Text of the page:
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Thread: MA-51T for heating element?

  1. #1
    Junior Member
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    Aug 2018
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    3

    MA-51T for heating element?

    Hello,

    I installed an MA-51T in a bathroom as a timer for a towel warmer. MA-51T is for incandescent loads up to 5A or ~550W incandescent and the towel warmer is only 150W. From all I can tell, an electric towel warmer with a heating coil should not behave any differently than an incandescent light source.

    Unfortunately, after a few uses the timer stopped working. The internal LED light is dead and it does not turn on the towel warmer anymore. I tested the t warmer and it still functions, so the problem is the timer.

    Should this timer principally work for a heating element (within its Amp specs of course) or am I doing something obviously wrong here?

    Thanks, Chris

  2. #2
    Senior Member
    Join Date
    Oct 2013
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    1,368
    I'm shocked that it worked at all. I would think the MA-T51MN (with neutral) would be a better choice. However, since neither are rated for the load type, I would not recommend it.
    LED, Incorporated
    Raleigh, NC 27614

  3. Thanks Julia K. thanked for this post
  4. #3
    Authorized Lutron Contributor
    Join Date
    Jan 2018
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    108
    Hello Chris_W,

    Thank you for your post!

    Our engineering team has confirmed the MA-T51 and the MA-T51MN are not rated for towel warmers/inductive loads. They do not function the same as incandescent or halogen bulbs. We would not recommend using any of our timers with your towel warmer.

    Our best recommendation would be to reach out directly to the towel warmer company to see what controls they have tested and approved to function with their device or use a mechanical switch.

    Julia K.

  5. #4
    Junior Member
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    Aug 2018
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    Julia, thank you for the reply. Would you mind checking with your engineering team again because I donít think towel warmers are inductive loads. There is no motor or fan component. It is purely a resistive load. From Wikipedia:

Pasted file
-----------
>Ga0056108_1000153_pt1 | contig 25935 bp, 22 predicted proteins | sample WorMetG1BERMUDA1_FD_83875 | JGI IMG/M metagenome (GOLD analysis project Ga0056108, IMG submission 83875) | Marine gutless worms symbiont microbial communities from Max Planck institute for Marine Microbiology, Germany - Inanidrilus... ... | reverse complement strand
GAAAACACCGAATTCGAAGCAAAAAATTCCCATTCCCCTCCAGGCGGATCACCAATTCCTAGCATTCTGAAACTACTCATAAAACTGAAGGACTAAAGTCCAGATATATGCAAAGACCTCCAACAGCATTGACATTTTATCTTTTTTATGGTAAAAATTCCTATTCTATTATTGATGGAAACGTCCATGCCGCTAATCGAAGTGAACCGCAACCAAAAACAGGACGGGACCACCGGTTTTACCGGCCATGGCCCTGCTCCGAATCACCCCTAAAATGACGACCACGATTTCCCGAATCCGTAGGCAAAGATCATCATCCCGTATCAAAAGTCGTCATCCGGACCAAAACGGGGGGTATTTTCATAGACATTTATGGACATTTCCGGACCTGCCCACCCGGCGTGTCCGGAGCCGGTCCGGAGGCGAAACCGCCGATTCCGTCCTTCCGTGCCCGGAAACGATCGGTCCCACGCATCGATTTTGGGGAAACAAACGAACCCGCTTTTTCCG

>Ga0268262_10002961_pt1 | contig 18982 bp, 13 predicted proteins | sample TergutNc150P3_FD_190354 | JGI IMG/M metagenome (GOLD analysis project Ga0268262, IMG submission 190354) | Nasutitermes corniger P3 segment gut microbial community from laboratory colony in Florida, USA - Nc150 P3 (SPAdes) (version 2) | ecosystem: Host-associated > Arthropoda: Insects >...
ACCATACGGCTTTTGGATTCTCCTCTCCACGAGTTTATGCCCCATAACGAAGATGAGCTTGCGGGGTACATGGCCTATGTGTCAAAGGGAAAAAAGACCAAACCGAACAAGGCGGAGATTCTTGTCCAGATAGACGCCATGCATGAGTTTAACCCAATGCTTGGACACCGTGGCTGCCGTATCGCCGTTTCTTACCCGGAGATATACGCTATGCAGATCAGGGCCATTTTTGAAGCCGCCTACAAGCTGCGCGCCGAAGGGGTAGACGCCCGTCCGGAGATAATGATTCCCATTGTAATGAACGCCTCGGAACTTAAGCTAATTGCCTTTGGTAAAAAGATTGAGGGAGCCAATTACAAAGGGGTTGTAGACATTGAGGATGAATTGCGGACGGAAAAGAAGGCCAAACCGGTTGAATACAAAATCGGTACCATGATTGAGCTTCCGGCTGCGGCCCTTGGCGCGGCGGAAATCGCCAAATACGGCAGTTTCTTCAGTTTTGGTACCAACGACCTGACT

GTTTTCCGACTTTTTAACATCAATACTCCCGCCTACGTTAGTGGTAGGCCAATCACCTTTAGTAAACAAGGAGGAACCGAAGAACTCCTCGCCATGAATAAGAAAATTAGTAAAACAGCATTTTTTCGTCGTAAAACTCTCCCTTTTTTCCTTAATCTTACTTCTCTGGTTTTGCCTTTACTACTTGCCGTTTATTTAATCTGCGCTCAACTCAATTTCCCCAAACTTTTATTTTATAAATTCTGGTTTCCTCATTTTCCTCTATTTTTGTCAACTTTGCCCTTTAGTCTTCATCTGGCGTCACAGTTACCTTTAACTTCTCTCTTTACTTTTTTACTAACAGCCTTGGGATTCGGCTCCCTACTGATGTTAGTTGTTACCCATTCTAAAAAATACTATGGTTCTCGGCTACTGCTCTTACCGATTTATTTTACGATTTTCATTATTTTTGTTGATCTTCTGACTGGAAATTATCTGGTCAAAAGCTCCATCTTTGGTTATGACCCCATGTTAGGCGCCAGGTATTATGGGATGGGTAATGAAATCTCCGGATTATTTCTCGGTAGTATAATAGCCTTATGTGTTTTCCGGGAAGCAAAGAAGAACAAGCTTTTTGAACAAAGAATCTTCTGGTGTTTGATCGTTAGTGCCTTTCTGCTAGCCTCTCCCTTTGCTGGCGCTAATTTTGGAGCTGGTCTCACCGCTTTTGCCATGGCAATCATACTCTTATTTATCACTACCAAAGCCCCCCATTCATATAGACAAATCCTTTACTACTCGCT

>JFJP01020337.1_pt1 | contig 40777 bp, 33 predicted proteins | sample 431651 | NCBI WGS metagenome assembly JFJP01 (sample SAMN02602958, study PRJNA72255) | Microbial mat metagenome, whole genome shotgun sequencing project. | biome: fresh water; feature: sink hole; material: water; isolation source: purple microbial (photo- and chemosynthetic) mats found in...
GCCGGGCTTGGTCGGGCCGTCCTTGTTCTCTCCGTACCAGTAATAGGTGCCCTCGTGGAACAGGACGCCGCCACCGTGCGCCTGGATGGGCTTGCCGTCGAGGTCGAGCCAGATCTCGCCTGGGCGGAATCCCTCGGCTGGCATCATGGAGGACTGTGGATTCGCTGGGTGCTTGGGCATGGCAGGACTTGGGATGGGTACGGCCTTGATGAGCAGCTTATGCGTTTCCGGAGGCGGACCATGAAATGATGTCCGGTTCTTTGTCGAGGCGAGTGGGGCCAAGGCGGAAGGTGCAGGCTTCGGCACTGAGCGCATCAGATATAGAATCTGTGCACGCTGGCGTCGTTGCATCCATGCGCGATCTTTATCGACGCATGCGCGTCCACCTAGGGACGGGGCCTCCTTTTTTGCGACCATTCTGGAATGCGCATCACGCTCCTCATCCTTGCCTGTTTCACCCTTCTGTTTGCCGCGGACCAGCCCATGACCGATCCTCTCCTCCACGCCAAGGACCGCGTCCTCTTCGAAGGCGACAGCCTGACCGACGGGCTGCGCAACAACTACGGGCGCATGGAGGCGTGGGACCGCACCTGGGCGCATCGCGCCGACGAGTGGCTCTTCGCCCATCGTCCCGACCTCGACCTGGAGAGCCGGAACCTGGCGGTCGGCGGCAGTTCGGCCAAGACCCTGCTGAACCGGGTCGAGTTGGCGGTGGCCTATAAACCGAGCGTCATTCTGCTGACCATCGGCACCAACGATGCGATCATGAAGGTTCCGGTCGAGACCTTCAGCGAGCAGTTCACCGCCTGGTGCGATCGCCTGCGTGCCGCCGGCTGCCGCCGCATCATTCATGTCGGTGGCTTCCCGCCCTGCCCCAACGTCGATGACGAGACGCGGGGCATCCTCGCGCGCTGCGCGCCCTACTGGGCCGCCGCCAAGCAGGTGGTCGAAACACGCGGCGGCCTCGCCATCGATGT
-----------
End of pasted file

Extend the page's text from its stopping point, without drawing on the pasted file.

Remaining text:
ďThe incandescent light bulb is a commonly-used resistive load. Resistive loads are typically used to convert current into forms of energy such as heat. Unlike inductive loads, resistive loads generate no magnetic fields. Common examples include most electrical heaters, and traditional incandescent lighting loads.Ē

    So in that regard a towel warmer with no inductive load, only resistive load should actually be very similar to an incandescent bulb.

    Thank you, Christoph

  6. #5
    Authorized Lutron Contributor
    Join Date
    Jan 2018
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    108
    Hello Chris_W,

    Our engineering team has confirmed:

    While I agree with the customer that most heaters are resistive loads which should not have cause the Lutron product to fail, this particular towel rack is more than just a heating element. It has a thermostat built in so it's a little more complex. It also specifically states in the instructions that "The towel rails must be connected to either an on/off switch (like a light switch) or a 7 day/24 hour programmable timer." https://ambaproducts.com/wp-content/...tion-Guide.pdf The MA-T51 is an electronic timer (solid state switching) while most 7 day/24 hour programmable timers are mechanical (relay/contact closure switching). The mechanical timers are getting their power for the timer from either a neutral connection or pure mechanics, while the MA-T51 relies on getting it's power through the load. Depending on how the thermostat in the towel rack is working it could easily be making an open circuit which would cause the MA-T51 to stop working.

    Hope this helps,

    Julia K.

  7. #6
    Junior Member
    Join Date
    Aug 2018
    Posts
    3
    Hello Julia,

    Thanks for checking again. This explanation does make sense. Iíll need to look for a different product then.

    Thanks, Christoph

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